It’s unknown at the time how many gods appear or what role they’ll play, but Russell Crowe has been confirmed to play Zeus in the film. Theoretically, Zeus is an entirely separate character from Zuras, who does not appear to be featured in Eternals. There’s a likelihood that Crowe’s role will be small and only serve as a show of strength for Gorr the God Butcher (Christian Bale) as he makes good on his name.

Gorr fights Thor, by Esad Ribic.


We may not get much of the Greek gods in the film, but the existence of Zeus suggests an eventual appearance by his son Hercules, a Marvel Comics mainstay who has been a long rumored to make his MCU debut in Phase 4.

A long-time time member of the Avengers (and the former romantic partner of She-Hulk), Hercules highlights the thin line between Marvel superheroes and Marvel gods (arguably even more so than Thor). In the comics, Hercules is a showboat.

This isn’t so different from the myths surrounding his character, but the demi-god thrives on the public attention that comes from being a superhero and over the years consistently found himself vying for leadership positions and team placement.

If Waititi’s sticking to Jason Aaron’s Thor run there’s a good chance we’ll see other gods appear as Gorr begins his crusade against the gods. In the comics, Gorr’s hatred comes from his loss of faith. When his people and world died, he thought that gods did not exist. When he found that they did exist, but did nothing to save them, he sought to wipe them from existence. Gorr’s crisis of faith eventually sets up to serve as a foil to Jane Foster’s The Mighty Thor.

Faith in the MCU

Russell Danterman’s variant cover for Mighty Thor #1 (2015).


Jane Foster’s atheism is a major theme in Jason Aaron’s run on The Mighty Thor. As Jane faces dying from cancer, the tragedies of her life strip away her ability to believe in a higher power.

She is, of course, aware of the irony, given her place among the Asgardians. But similar to the MCU, her view of those gods takes the Arthur C. Clarke route (magic is science we just don’t understand yet) so it would stand to reason that divinity is just another form of science too.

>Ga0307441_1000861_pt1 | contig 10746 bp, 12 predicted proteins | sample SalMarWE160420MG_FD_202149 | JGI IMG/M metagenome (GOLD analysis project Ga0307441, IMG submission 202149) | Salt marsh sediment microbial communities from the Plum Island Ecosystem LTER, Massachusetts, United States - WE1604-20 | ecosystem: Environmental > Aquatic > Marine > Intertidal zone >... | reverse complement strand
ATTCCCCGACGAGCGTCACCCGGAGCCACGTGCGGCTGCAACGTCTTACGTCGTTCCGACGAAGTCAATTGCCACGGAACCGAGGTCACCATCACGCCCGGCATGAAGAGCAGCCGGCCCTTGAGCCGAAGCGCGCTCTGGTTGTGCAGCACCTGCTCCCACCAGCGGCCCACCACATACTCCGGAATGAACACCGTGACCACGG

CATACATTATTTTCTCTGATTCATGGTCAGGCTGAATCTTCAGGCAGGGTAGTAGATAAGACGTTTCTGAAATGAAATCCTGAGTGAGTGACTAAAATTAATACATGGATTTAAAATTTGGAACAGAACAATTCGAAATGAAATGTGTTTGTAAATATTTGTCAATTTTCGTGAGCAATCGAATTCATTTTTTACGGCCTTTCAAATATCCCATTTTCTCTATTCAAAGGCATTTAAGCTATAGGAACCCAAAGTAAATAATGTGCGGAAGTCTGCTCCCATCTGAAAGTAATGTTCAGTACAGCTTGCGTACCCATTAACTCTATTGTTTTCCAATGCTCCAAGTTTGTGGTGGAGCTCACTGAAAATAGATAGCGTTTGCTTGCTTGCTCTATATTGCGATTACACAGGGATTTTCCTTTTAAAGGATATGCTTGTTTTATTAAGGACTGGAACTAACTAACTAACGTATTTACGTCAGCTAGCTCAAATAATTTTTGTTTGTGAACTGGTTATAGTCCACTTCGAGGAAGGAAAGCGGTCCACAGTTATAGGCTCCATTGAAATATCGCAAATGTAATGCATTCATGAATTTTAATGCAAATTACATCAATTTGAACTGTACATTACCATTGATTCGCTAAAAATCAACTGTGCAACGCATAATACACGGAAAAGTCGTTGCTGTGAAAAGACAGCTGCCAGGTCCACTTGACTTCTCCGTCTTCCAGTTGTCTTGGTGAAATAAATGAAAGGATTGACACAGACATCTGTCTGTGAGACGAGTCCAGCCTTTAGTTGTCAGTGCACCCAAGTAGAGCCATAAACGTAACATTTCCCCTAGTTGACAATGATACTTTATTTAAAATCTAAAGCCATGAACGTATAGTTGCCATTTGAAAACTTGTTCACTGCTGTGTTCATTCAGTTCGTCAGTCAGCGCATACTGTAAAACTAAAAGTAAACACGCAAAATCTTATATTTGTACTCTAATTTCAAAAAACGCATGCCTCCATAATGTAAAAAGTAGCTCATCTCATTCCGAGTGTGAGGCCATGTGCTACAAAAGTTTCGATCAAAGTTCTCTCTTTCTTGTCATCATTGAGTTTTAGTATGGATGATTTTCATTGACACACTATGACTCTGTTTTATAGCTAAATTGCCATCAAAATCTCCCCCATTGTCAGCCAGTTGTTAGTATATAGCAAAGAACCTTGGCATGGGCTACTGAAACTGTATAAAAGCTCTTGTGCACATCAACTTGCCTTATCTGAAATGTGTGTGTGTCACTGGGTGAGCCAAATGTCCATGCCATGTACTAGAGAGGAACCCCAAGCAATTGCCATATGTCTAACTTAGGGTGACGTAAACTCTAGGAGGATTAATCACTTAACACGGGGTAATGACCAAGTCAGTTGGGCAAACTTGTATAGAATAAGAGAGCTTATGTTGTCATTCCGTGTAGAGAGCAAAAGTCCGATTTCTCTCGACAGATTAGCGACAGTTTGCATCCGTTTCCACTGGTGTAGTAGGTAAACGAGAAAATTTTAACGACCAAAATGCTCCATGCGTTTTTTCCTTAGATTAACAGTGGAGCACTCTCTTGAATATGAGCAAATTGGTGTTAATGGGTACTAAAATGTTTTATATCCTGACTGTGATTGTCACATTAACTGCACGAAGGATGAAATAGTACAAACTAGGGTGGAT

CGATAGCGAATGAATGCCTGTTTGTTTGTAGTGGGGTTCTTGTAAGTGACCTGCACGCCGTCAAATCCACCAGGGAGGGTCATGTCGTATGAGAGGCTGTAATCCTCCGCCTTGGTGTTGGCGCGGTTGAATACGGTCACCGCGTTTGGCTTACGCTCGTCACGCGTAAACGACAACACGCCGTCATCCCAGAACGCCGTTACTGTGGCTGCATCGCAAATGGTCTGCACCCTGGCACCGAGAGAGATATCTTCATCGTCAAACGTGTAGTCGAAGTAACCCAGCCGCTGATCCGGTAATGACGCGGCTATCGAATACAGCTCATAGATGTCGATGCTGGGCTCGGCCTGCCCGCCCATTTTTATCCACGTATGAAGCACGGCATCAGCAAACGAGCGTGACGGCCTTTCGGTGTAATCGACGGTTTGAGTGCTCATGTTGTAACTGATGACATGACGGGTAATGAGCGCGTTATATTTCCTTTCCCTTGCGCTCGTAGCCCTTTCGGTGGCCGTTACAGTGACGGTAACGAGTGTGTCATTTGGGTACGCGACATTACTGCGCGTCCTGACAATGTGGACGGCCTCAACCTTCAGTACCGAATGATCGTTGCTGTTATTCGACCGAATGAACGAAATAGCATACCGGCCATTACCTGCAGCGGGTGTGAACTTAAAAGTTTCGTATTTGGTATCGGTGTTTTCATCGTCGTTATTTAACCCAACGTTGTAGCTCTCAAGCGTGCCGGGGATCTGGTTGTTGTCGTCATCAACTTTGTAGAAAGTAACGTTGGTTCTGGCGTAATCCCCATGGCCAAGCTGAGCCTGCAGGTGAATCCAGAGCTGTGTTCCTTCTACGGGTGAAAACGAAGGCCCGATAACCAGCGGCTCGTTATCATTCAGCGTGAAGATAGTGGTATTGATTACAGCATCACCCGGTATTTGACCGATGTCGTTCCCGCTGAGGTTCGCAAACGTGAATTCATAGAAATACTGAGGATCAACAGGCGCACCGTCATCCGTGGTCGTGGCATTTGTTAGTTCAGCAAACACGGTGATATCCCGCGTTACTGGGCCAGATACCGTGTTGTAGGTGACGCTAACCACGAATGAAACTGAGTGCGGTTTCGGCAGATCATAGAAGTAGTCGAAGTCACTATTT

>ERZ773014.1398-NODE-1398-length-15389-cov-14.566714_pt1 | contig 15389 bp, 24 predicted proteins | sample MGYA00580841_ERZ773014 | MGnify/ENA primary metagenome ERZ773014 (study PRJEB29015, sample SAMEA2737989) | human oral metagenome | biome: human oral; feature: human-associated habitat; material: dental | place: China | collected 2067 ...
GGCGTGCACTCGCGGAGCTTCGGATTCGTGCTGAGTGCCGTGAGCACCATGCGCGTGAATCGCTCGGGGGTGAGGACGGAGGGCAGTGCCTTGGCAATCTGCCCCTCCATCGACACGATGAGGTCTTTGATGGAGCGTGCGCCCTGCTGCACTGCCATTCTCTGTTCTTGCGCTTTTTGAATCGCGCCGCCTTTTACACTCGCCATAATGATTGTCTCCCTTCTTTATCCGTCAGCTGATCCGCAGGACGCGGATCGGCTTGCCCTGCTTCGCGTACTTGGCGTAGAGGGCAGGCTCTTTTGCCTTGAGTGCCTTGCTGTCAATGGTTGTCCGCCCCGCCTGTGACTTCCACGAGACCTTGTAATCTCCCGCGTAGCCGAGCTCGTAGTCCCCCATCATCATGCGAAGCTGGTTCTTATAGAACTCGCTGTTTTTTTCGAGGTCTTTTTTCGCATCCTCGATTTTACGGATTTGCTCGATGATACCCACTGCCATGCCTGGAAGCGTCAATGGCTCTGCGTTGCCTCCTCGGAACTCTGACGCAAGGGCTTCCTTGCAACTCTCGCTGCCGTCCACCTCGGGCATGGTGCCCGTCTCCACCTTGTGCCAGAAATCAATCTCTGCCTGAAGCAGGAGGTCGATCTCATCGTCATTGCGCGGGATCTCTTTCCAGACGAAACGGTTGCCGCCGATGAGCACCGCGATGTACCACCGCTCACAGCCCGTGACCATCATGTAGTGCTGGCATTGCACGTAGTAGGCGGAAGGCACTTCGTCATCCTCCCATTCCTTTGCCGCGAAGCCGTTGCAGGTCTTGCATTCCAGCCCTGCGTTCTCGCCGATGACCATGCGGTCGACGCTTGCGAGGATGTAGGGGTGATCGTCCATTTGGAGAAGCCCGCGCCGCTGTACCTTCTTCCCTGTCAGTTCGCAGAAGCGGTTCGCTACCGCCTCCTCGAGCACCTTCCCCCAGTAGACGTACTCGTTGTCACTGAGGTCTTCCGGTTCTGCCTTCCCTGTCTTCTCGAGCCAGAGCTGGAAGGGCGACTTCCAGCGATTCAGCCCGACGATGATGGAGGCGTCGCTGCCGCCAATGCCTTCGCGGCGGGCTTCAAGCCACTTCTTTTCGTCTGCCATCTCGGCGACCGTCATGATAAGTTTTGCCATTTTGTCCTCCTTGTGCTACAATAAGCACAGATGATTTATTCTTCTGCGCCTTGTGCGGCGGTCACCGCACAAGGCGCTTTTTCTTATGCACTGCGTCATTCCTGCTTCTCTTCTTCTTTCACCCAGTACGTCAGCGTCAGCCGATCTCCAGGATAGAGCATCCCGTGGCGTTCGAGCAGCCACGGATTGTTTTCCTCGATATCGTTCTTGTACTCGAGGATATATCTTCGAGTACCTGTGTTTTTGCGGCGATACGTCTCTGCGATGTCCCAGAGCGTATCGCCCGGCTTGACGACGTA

For Jane, gods are superheroes: Imperfect and fallible beings who do their best but are not all-mighty. Yet, in taking up Mjolnir, Jane sets out become the god she wishes she believed in, and the one that Gorr so desperately wanted to save himself and his people.

She takes on the mantle of Thor as a means to be more than a superhero, but to ignite the spark of belief that gods are present, listening, and active in the lives of believers and non-believers alike.

Thor and Jane, by Russell Dauterman.


There is brilliance in what Jason Aaron achieves through this arc, and it’s something that I fear Waititi, given his preference for comedy and the long list of characters appearing in the fourth Thor film, may gloss over for the sake of a joke.

The MCU has a real opportunity to explore how the presence of superheroes changes humanity’s faith and the need for religion. After witnessing the might of the TVA and He Who Remains in Loki, it’s worth wondering if higher power in the MCU all boils down to aliens, time-travel, and cosmic forces. If so, how does that affect heroes whose faith helps define them, like the Kamala Khan (aka, Ms. Marvel)?

I’m not sure there’s an answer, but it’s an important question to keep in mind as the MCU introduces more superheroes who call themselves gods, and gods who call themselves heroes.

Thanks for reading, and as always, keep your mind in The Gutter!